In our latest installment in the summer picnic series, Hashem Hashem, who is of Lebanese descent and lives in Ottawa, shares with us what a typical gathering in his community looks like.
Recipe and photography by David Lebovitz
Vincent Massey Park is Hashem’s go-to location for picnics and barbecues in the summer. The beautiful, spacious park is centrally located and easily accessible.
Those who are athletically inclined enjoy playing volleyball or cycling around the park. The group usually plays a lot of card games, and tawla (backgammon). Much of the time is spent chit-chatting and meeting new people over food.
Hashem is connected to a group of around 100 families in Ottawa who have something interesting in common: everyone has their roots in Jdeidet Marjeyoun, Hashem’s hometown in Lebanon. Many in the group are second generation immigrants who value keeping a connection to their roots. The group gathers a few times every summer and extends the invite to friends of friends.
The beginning of every picnic includes the preparation of traditional coffee. The group makes what they call Lebanese coffee, commonly known as Turkish coffee. Hashem says it must be served in demitasse cups instead of disposable cups.
It’s also custom to bring vegetables, knives and cutting boards to the park to prepare fresh tabbouleh. “We can arrive two hours early just to prepare salad. Everyone pitches in and we have more fun that way,” Hashem says. Follow the recipe below to make tabbouleh — a perfect, light picnic snack. (Note: The recipe will not take two hours to make, but tabbouleh preparation brings community-building and great conversation!)
Meat and chicken skewers and burgers are usually put on the grill, along with corn. Hashem explains the meat they eat at home is prepared differently and takes longer to make, but they opt for food that can be prepared faster during a barbecue. Other typical foods include homemade hummus and spinach or meat pies.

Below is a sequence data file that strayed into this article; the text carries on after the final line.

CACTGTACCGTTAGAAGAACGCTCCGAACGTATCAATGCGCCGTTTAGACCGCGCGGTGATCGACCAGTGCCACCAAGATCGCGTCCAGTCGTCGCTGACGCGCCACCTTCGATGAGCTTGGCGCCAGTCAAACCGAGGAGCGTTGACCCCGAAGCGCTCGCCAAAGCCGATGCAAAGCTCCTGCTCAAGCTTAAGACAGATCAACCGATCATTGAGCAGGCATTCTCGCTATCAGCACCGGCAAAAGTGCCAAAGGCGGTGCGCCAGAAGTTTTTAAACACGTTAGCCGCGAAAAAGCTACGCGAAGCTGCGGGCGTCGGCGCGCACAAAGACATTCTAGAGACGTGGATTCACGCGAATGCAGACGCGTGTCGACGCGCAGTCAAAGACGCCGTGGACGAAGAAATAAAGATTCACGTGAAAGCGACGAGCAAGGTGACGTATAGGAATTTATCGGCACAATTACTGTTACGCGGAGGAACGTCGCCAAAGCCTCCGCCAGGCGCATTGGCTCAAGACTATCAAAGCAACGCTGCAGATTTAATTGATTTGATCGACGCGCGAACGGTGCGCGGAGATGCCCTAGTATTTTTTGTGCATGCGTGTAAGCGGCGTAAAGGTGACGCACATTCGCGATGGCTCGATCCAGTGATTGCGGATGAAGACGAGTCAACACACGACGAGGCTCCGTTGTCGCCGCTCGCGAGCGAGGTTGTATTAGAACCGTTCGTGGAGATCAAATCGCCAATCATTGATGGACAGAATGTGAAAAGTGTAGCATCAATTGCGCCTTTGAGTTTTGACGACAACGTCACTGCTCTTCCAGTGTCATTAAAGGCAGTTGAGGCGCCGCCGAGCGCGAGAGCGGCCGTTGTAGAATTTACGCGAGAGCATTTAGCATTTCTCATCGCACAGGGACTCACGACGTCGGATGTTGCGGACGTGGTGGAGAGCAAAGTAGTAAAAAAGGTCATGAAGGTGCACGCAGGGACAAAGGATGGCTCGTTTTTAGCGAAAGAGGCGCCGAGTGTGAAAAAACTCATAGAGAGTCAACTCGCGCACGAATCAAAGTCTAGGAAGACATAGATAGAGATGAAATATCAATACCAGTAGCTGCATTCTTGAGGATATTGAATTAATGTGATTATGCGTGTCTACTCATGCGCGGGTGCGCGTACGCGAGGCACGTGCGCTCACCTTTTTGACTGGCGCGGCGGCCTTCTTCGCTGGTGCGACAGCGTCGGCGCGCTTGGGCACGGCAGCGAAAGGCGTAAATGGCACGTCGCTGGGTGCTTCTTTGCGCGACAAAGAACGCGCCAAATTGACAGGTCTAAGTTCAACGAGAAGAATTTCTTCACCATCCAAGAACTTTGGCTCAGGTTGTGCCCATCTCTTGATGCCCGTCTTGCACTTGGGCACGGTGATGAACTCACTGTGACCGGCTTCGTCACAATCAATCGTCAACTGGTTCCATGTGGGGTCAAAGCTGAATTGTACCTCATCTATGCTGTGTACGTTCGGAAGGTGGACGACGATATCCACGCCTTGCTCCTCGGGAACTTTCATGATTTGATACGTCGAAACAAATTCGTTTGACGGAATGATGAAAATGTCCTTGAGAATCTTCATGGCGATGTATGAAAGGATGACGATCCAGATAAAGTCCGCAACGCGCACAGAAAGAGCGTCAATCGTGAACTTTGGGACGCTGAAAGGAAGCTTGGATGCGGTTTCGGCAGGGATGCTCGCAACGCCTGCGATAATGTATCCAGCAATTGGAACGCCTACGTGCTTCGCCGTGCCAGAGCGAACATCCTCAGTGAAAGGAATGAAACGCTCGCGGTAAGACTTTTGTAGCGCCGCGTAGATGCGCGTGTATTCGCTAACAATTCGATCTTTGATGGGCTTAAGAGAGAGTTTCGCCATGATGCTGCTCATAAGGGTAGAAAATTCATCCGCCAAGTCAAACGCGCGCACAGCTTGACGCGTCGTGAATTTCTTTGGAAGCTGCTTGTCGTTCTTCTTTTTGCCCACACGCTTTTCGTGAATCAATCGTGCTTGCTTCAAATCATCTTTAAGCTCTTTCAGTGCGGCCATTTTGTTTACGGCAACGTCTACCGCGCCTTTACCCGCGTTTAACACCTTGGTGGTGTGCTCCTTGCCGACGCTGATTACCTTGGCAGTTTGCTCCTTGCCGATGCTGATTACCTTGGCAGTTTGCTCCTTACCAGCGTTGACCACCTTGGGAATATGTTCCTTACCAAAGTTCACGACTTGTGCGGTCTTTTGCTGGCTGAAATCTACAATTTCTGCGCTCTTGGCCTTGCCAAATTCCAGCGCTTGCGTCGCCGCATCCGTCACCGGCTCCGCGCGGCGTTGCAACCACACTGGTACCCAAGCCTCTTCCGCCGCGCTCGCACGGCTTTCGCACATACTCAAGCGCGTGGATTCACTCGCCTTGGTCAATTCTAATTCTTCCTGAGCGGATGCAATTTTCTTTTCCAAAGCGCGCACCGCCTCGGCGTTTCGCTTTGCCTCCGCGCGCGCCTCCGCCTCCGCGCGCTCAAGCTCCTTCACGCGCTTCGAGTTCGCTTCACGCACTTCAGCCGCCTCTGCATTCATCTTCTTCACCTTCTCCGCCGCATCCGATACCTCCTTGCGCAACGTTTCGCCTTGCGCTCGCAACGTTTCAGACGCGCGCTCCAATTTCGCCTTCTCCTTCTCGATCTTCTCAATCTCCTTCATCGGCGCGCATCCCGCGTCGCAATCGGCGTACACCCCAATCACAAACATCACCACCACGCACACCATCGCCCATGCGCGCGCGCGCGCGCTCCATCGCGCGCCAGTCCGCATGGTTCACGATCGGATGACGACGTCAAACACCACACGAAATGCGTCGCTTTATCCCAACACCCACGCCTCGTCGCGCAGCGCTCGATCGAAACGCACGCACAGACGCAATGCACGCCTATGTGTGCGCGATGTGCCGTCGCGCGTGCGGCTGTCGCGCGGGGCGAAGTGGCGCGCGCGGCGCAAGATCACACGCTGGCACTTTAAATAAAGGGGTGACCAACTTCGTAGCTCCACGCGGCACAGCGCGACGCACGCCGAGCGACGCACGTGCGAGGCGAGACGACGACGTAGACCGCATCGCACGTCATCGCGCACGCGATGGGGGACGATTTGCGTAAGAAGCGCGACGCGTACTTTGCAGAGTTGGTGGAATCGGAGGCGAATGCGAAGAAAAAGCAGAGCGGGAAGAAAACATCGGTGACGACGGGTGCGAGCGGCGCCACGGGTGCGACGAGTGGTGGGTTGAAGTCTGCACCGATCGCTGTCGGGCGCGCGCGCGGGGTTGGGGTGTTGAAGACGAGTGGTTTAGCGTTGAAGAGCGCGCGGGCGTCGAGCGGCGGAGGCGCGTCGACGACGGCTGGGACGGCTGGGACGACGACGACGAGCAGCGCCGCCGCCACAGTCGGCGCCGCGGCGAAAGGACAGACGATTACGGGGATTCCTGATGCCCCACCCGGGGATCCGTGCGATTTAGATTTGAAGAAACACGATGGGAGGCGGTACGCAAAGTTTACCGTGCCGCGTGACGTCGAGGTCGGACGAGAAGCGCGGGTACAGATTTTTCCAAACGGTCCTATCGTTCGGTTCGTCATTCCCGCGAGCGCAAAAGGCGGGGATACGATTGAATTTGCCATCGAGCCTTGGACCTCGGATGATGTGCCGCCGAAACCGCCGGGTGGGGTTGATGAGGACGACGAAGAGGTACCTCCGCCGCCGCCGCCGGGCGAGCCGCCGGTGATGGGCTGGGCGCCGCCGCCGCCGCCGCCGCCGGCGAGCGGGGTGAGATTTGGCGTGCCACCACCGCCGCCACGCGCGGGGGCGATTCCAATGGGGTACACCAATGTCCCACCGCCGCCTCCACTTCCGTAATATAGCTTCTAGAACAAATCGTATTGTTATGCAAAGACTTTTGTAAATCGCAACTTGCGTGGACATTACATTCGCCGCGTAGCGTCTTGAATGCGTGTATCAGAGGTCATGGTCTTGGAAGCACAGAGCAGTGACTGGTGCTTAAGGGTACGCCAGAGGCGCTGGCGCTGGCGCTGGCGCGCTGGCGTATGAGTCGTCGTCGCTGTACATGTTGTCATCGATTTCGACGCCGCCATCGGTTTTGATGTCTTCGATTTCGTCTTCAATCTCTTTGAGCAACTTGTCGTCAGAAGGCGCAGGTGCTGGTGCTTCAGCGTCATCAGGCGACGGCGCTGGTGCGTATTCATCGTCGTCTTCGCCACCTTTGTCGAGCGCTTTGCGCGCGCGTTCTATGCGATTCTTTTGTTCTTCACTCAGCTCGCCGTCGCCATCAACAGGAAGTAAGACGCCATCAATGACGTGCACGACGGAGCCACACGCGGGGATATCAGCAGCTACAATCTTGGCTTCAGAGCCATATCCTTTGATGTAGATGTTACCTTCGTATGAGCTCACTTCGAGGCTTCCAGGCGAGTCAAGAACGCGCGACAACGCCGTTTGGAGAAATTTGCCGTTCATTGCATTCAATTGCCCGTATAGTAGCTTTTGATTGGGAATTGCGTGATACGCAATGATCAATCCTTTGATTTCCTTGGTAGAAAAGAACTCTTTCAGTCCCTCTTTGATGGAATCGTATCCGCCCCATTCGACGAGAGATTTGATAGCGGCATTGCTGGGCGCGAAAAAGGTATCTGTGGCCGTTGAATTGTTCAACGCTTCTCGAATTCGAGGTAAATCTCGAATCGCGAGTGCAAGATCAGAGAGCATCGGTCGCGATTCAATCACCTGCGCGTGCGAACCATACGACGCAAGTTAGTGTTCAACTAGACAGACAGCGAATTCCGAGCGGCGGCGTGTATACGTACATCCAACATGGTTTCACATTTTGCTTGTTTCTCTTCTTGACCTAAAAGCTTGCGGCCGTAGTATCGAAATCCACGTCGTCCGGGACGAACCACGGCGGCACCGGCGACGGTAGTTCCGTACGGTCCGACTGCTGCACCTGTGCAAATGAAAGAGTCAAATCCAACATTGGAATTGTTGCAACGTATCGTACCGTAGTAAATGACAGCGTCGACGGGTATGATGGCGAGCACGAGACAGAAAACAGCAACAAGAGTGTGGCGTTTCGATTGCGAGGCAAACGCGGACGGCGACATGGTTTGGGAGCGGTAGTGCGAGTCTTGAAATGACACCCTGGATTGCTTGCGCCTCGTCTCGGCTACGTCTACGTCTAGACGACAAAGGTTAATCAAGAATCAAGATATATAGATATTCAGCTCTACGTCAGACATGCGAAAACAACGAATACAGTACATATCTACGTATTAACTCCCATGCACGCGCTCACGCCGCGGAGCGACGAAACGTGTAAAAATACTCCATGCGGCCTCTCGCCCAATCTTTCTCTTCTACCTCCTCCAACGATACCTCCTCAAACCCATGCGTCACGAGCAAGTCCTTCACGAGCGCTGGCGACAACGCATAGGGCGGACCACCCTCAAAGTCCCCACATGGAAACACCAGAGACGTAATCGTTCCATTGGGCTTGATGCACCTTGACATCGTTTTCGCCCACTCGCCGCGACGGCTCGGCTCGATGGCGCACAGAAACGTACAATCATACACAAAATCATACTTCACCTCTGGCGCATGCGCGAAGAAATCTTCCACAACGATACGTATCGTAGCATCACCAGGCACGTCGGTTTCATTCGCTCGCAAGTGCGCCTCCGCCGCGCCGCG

Arak is a traditional alcoholic drink in Lebanon that the group enjoys preparing and drinking. The colourless drink is mixed with water and then poured into glasses over ice. The dilution turns the liquid a milky, white colour. Arak is more popular in Quebec, so sometimes Hashem will make the drive to pick up a few bottles.
For dessert, the group prefers fruit over baklava, since it’s more refreshing.
- 3 tablespoons (30g) fine bulgur
- 3 medium (600g) firm ripe tomatoes, diced into small cubes
- 2 (50g) spring onions or scallions, trimmed and very thinly sliced
- 14 ounces (400g) flat-leaf parsley, most of the stalks discarded, leaves washed and dried
- 2 cups (20g) mint leaves (no stems), washed and dried
- 1/4 teaspoon ground cinnamon
- 1/2 teaspoon ground allspice (or Lebanese seven-spice mixture)
- 1/4 teaspoon finely ground black pepper
- salt to taste
- juice of 1 lemon, or to taste
- 2/3 cup (150ml) extra virgin olive oil
- 4 gem lettuce heads, washed and quartered
- Rinse the bulgur in several changes of cold water. Drain well and put in a bowl. Stir it with a fork every now and then to help it fluff up.
- Put the diced tomatoes in a bowl and set aside while you prepare the herbs. A word of warning: do not chop the herbs with a mezzaluna. This will only bruise them.
- Using a razor-sharp knife, grab as much of the parsley and mint as you can handle in a bunch, and slice them very thin, to end up with nice, crisp slender strips.
- Drain the tomatoes of their juice and put in a large bowl. Add the spring onion and herbs. Sprinkle the bulgur all over.
- Season with the cinnamon, allspice and pepper. Add salt to taste. Add the lemon juice and olive oil and mix well. Taste and adjust the seasonings if necessary.
- Serve immediately with the quartered gem lettuce.
Jacky Habib is a Toronto-based freelance journalist. You can follow her on Twitter.